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Under the labor law of Bangladesh, a badli or casual worker who
has at least one year of continuous employment with the employer
and whose name appears on the muster-rolls of the establishment
gets laid off and he or she shall be entitled to get compensation
from the employer. Here, at first we need to understand what is
being ‘laid-off’ before understanding the procedural and
conceptual aspects of being laid off. A worker may be laid off in
accordance with section 16, if their employment is suspended for
longer than three working days, according to section 12 of the Act.
A layoff described in subsection (8) is effective as of the day
that work is halted. The first three days of a worker’s pay may
be deducted from the compensation due for a subsequent layoff.

Mainly, to combat the business loss, usually the employers try
to cut off the labor cost by terminating the employees from the
designated work. However, the law has put some restrictions on it
as well that has ascertained in which specific circumstances an
employer is bound to pay this compensation or not. Also, the law
cutbacks the amount that an employee shall be paid under these
circumstances. To get access to such compensation the employee
needs to pass some eligibility checks first. These are: either
their name is on the factory muster-rolls or they have completed at
least one year of service under the employer which is one year of
continuous service for substitute workers or they are not a casual
worker who has not completed one year of employment. Basically,
under section 16 of the Bangladesh Labor Act, 2006 the right to
have such compensation has been established which is demonstrated
as “he shall be paid compensation by the employer for all days
during which he is so laid-off, except for such weekly holidays as
may intervene” in the sub-section 1 of this section. But the
amount will not be equal to his or her full payment. In fact, it
shall be half of his or her total amount. Here, the payment refers
to either the basic wages and dearness allowance along with ad-hoc
or interim pay. Even the payment for house allowance shall be
included in this, if it is payable in full by the employer during
this employee’s employment period.

In spite of that, a worker is entitled to compensation under
Section 20 of this Act and the retrenchment rule for every term of
layoff lasting fifteen days or longer, barring any other
arrangement between the employee and the employer. The compensation
is equal to one-fourth of the sum of the basic earnings, dearness
allowance, any ad hoc or temporary pay, and housing allowance, if
applicable. Nevertheless, this right to laid-off compensation is
not an absolute right, actually laid-off workers are not entitled
to compensation in uncertain cases. No compensation shall be paid
to a laid-off employee who refuses to accept any alternative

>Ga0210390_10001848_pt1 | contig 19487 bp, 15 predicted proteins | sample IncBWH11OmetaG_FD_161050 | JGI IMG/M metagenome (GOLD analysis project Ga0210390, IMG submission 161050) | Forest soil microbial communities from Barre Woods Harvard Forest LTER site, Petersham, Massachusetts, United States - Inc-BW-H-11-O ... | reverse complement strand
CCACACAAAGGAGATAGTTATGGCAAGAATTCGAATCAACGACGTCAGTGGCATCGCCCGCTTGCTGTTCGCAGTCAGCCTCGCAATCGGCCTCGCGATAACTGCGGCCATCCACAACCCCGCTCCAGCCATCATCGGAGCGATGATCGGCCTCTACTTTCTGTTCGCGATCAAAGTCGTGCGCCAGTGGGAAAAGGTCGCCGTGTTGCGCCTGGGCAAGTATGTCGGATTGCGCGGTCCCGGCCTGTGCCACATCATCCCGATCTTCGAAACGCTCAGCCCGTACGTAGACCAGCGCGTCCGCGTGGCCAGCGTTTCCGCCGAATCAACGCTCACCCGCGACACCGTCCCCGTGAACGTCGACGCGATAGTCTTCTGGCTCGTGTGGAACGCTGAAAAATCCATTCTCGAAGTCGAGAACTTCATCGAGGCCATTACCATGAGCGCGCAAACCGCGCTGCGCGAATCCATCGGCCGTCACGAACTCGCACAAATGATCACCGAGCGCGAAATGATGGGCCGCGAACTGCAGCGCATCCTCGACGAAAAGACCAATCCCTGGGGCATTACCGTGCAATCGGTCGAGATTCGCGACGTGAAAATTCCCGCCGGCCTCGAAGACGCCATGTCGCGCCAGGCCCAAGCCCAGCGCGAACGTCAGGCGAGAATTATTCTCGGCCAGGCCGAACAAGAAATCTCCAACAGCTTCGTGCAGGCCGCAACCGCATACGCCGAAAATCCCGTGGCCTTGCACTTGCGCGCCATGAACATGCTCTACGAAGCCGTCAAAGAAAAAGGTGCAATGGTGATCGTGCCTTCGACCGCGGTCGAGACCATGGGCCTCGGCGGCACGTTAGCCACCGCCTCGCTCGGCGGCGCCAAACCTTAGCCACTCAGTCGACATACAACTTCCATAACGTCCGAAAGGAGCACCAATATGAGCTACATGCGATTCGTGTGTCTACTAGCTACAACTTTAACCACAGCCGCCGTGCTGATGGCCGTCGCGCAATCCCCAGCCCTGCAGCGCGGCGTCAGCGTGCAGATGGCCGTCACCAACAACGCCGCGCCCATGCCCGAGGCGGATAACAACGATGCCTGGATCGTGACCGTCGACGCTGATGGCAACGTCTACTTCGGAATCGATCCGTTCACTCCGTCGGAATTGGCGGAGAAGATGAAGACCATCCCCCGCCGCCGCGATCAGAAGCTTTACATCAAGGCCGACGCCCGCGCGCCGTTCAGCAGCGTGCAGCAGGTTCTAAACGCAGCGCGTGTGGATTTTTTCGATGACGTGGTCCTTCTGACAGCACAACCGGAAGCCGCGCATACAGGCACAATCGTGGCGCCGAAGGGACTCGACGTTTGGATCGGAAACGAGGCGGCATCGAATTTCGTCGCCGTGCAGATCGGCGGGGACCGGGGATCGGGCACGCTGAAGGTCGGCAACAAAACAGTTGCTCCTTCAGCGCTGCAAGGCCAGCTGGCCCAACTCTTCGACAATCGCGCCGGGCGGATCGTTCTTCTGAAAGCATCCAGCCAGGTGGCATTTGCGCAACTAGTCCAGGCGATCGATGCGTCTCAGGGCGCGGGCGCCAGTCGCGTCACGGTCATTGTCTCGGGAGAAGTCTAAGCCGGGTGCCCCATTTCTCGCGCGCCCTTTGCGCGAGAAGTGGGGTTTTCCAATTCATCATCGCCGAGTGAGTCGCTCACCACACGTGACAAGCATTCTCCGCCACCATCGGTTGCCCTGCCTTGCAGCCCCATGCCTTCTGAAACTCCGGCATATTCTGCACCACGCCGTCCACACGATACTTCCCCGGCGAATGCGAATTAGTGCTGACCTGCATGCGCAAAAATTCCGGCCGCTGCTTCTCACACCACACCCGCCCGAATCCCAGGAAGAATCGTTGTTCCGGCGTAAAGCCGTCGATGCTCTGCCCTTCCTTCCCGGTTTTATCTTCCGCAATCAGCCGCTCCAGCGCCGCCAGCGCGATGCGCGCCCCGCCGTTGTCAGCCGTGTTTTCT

employment in the same establishment for which he has been laid off
that does not require any special skill or prior experience on the
basis of the same pay. Any laid-off employee who shows up for work
at the establishment at the time designated for that purpose during
regular business hours on any given day and is not hired within two
hours of doing so is presumed to have been fired on that day.
Additionally, the employee’s right to receive this layoff
benefit may be restricted if they failed to show up at least once
daily during regular business hours. Hither, the shift of the
employees can also be considered prior to imposing the compensation
liability on the employers. Every laid-off employee who reports to
an employer for work and is not hired within two hours of his or
her arrival is judged to have been laid-off for the day. If a
person who has been laid off is asked to report for duty during the
second half of the shift and does so, he will be off the job for
one-half of the day while the other half is treated as on duty.

Also, during any calendar year, no employee may receive payment
of compensation under this section for a period longer than
forty-five days. But after these forty-five days, an employee shall
get a quarter of the total basic which is bound to be paid by the
employer. Apart from this, there are more reservations as well for
the employers that need to be maintained before imposing the
compensation, since the labor law is enshrined for the benefit of
both employers and employees. During either calendar year, no
employee may receive payment of compensation under this section for
a period longer than forty-five days. Substantially, it is a
protection mechanism for the employers to tackle the business loss
by cutting off some expenses. On the other hand, the employees are
getting a minimum amount at least, even in the period of employment
crisis, if the employee has done one continuous year of the service
under the employment.

The content of this article is intended to provide a general
guide to the subject matter. Specialist advice should be sought
about your specific circumstances.

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